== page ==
I was born on January 3, 1929, in Scottsboro, Alabama. My parents were Joe and Minnie Thomas.
On the 4th weekend in September 1940, the Mud Creek Association convened with Union Church. On Friday I was in a quiet, meditative mood. That afternoon my mother decided that we would go home with Brother and Sister Jim Wilborn. Some others went on to Brother Wilborn’s by car, but mother and I and a few others rode in Brother Wilborn’s wagon. As we bounced along, tears were formed in my eyes as I became resolved to offer myself for membership in the church the following day. My mother discerned that something was bothering me. She finally asked if it was about the church. I nodded in the affirmative. Not knowing what to say, she could only pat my shoulder.
After the preaching services on Saturday morning an opportunity to unite with the church was given. The services were held in a grove of trees and a stand had been erected for the ministers. As the invitation song began, I walked forward to the stand. I was only eleven years of age and very small for my age. The stand was too high for me to climb into and Elder H. P. Houk, the Moderator, did not notice my coming and standing at the edge of the stand. I then reached up and caught the cuff of his pants and began jerking it to gain his attention. He looked down, picked me up, and put me in the stand. Six others, including my older sister Kathryn, also came forward. My sister and I were baptized by Elder H. P. Copeland.
My first effort in a public way took place on the 3rd Sunday in June of 1948 at Bethlehem Church near Limrock, Alabama. The deacons of my home church approached me on the churchyard a few minutes before the time of the preaching service. Brother W. H. Butler spoke to me and asked if I would take part in the services that day. Feeling that it would be right to be obedient to the desires of my brethren, I replied that I would do so. When the time came, dear old Elder J. W. Page led me into the pulpit. I opened the Bible to Ezekiel 16:1-6 and read those verses. I spoke for about ten minutes on the subject of original sin and depravity. Amid tears, I took my seat with a mixed sense of relief and a realization that a heavy weight of responsibility was being assumed. From this time forth there has been no place to turn back. In November of 1948 Union Church, while in regular conference, expressed their desire that I should be set apart as a gospel minister. According to the arrangements, we met at Union Church, Woodville, Alabama, in the Mud Creek Association, on Sunday morning, December 5, 1948, at ten o’clock, for that purpose. The presbytery was composed of the following: Elders H. P. Houk, John Page, H. P. Copeland, K W. Yeager, Henry Autry, B. A. Stephens, M. M. Morton, and sixteen deacons. Elder Houk was chosen as moderator and Brother W. M. Butler, clerk. The Moderator appointed Elder Yeager to offer prayer, Elder Autry to question the candidate; and Elder H. P. Copeland to deliver the charge. I have served as a pastor of Union Church continuously from my ordination to the present (February 1998). Through the years I have been called at various other churches as pastor or to fill regular appointments. Among these are Bethel, Mud Creek, Pilgrim’s Rest, Bethlehem, Sweeten’s Cove, Hurricane, New Home, Mount Pisgah and Macedonia. At the present time I am serving Union Church and Macedonia Church.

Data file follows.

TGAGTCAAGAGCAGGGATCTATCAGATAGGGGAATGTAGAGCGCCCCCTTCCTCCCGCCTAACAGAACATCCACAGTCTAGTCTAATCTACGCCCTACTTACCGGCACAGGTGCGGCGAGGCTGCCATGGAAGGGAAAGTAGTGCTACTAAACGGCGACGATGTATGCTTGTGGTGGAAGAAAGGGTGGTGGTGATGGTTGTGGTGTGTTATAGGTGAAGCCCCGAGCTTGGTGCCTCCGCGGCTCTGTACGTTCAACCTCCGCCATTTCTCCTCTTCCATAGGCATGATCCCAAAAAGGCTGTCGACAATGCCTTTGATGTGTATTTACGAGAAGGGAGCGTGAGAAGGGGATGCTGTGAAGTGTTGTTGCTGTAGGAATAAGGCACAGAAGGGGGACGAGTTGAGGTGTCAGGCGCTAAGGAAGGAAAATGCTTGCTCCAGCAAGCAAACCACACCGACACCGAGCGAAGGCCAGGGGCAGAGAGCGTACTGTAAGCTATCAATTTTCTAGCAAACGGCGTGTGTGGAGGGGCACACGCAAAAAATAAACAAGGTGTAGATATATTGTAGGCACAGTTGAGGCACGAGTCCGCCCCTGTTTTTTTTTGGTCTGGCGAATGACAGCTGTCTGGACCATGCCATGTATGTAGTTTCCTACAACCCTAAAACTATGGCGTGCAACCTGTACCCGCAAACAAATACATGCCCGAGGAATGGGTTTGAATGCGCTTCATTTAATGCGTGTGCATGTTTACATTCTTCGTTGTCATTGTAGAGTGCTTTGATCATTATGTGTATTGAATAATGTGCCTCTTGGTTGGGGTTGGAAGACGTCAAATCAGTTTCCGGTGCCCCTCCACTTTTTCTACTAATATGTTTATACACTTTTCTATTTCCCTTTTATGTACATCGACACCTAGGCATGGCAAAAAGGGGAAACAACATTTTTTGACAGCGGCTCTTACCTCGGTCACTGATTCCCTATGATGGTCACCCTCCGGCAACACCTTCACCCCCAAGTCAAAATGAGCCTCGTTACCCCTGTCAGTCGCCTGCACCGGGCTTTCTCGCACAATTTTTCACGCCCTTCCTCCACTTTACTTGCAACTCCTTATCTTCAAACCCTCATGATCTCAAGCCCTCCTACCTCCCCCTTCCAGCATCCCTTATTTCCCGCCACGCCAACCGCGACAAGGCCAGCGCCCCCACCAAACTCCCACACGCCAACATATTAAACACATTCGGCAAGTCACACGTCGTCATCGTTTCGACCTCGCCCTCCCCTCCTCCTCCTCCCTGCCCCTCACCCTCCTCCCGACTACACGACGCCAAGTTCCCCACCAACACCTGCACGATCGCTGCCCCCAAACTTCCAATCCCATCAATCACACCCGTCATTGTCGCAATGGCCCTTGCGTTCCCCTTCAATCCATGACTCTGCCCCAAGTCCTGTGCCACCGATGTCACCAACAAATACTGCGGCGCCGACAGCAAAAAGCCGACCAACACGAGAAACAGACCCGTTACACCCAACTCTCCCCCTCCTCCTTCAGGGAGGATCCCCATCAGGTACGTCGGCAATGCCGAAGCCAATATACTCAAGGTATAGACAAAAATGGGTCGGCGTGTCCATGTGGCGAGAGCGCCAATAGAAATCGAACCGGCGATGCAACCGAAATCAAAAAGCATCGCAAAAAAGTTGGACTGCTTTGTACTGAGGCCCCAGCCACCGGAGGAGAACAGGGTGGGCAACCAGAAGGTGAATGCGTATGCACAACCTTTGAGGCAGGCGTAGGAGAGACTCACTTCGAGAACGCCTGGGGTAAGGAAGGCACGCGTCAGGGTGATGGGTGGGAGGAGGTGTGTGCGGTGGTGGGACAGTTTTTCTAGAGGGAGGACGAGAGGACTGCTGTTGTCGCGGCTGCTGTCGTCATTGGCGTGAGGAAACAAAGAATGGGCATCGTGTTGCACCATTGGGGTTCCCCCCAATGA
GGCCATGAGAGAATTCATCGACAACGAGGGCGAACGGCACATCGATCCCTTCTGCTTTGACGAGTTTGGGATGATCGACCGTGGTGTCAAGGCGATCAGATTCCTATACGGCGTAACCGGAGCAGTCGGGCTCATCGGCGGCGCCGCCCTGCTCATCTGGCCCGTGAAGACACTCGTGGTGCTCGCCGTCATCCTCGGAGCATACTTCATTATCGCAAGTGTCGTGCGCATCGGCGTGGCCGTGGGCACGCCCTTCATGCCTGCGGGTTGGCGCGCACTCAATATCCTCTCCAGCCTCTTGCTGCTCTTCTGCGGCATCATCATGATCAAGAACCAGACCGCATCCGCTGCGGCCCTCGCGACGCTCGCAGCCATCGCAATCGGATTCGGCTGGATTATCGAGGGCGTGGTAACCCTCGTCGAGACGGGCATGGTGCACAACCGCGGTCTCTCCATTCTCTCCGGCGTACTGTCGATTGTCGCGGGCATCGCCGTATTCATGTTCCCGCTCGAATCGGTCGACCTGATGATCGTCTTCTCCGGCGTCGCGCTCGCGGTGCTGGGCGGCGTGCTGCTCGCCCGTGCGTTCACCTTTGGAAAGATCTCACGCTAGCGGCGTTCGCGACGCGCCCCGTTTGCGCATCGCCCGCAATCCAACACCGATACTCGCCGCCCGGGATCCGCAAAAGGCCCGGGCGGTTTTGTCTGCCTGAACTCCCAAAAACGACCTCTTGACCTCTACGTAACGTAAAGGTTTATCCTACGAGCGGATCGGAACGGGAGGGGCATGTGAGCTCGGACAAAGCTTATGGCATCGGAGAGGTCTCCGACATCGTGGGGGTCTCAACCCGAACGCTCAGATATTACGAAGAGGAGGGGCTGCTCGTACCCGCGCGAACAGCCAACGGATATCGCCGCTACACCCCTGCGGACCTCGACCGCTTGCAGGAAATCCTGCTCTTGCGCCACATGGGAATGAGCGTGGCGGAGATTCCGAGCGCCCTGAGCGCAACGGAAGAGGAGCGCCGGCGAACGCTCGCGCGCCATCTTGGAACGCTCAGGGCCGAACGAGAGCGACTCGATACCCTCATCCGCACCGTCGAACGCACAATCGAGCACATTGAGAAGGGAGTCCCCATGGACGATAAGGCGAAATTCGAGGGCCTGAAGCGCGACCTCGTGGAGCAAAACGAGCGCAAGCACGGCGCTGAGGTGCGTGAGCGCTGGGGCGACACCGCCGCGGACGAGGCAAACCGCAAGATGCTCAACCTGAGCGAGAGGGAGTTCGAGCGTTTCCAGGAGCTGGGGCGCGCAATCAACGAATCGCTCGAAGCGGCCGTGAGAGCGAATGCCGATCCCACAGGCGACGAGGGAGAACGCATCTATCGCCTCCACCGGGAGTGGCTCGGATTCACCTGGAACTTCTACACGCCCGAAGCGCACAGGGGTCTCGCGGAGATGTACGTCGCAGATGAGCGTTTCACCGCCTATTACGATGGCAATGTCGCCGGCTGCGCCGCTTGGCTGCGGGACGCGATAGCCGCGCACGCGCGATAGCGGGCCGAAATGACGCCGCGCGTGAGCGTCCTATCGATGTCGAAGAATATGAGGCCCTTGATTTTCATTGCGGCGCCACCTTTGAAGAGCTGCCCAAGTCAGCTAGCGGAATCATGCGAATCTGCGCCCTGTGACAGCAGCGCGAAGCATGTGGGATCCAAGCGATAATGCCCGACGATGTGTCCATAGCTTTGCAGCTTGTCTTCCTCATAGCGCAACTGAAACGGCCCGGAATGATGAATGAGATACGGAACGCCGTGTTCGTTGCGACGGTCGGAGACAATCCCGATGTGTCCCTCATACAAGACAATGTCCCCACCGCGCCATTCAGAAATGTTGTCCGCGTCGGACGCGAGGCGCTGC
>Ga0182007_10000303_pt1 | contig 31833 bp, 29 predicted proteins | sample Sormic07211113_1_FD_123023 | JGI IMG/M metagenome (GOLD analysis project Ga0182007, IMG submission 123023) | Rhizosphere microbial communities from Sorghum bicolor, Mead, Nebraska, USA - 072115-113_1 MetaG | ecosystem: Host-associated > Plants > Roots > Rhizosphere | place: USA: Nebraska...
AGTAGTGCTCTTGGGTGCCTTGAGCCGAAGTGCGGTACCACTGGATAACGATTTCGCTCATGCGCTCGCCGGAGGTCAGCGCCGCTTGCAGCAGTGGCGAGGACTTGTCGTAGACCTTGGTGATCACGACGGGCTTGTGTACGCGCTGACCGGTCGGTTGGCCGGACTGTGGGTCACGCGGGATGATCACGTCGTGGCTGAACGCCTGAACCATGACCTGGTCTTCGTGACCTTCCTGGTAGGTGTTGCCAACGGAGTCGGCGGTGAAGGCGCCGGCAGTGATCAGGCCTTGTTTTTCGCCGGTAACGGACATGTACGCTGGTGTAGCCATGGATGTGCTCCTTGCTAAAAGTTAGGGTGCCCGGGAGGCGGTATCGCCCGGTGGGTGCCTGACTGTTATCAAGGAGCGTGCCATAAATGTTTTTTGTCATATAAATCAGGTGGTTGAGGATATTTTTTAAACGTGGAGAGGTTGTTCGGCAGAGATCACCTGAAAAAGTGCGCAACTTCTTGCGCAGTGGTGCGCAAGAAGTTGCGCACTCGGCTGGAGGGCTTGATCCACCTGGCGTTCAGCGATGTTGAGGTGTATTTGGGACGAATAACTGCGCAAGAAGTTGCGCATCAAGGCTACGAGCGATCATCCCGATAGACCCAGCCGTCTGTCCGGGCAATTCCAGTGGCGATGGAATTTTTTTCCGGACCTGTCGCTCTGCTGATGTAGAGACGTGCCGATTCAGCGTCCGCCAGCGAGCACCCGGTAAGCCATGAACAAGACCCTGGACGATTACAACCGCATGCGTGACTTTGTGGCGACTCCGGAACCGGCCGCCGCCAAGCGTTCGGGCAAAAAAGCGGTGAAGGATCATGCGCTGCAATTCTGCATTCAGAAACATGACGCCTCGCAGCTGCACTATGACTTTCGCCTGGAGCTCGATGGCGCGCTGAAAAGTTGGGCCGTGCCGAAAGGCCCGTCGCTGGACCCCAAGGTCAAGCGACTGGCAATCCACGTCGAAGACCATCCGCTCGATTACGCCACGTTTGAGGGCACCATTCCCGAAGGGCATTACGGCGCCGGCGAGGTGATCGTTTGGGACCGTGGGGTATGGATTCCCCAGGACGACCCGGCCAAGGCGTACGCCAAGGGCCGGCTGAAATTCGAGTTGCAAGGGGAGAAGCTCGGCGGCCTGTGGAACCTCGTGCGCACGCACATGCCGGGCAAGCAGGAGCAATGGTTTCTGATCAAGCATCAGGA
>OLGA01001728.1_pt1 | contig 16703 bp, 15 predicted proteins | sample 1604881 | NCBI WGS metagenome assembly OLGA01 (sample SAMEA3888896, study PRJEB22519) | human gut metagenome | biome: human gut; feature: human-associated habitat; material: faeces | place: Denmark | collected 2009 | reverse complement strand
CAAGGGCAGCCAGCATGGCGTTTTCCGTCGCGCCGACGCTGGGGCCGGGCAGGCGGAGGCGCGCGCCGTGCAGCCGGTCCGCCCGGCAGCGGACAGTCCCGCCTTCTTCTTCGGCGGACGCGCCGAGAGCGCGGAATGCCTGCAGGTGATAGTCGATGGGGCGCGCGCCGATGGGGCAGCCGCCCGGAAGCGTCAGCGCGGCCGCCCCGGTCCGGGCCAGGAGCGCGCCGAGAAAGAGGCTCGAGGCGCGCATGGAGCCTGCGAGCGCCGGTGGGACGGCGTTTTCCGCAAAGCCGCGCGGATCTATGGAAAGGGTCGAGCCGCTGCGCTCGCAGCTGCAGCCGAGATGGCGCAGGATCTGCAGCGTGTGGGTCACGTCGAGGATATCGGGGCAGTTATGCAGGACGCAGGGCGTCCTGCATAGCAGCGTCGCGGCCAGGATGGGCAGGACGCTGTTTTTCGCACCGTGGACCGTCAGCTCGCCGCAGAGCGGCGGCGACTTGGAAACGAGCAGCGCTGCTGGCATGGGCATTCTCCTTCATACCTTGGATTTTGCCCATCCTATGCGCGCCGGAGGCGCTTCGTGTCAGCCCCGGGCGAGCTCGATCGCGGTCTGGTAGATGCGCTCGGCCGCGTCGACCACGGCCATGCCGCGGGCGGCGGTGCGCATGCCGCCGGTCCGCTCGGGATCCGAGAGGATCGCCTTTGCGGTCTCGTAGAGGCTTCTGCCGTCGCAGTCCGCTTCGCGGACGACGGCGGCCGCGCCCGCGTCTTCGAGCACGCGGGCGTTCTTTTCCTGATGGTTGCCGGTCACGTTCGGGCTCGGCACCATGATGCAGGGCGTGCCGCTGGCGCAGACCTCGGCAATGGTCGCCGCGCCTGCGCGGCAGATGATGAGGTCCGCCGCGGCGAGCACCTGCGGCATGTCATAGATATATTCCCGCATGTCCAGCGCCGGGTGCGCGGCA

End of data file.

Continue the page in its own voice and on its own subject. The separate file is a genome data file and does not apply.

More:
In conclusion, it has been my sincere desire to uphold sound, scriptural principles of doctrine as well as clean, godly principles of practices in all our churches. I believe in facing the problems of our day with the answers as provided in the Bible. It is my humble desire to be numbered among those who “earnestly contend for the faith which was once delivered unto the saints.”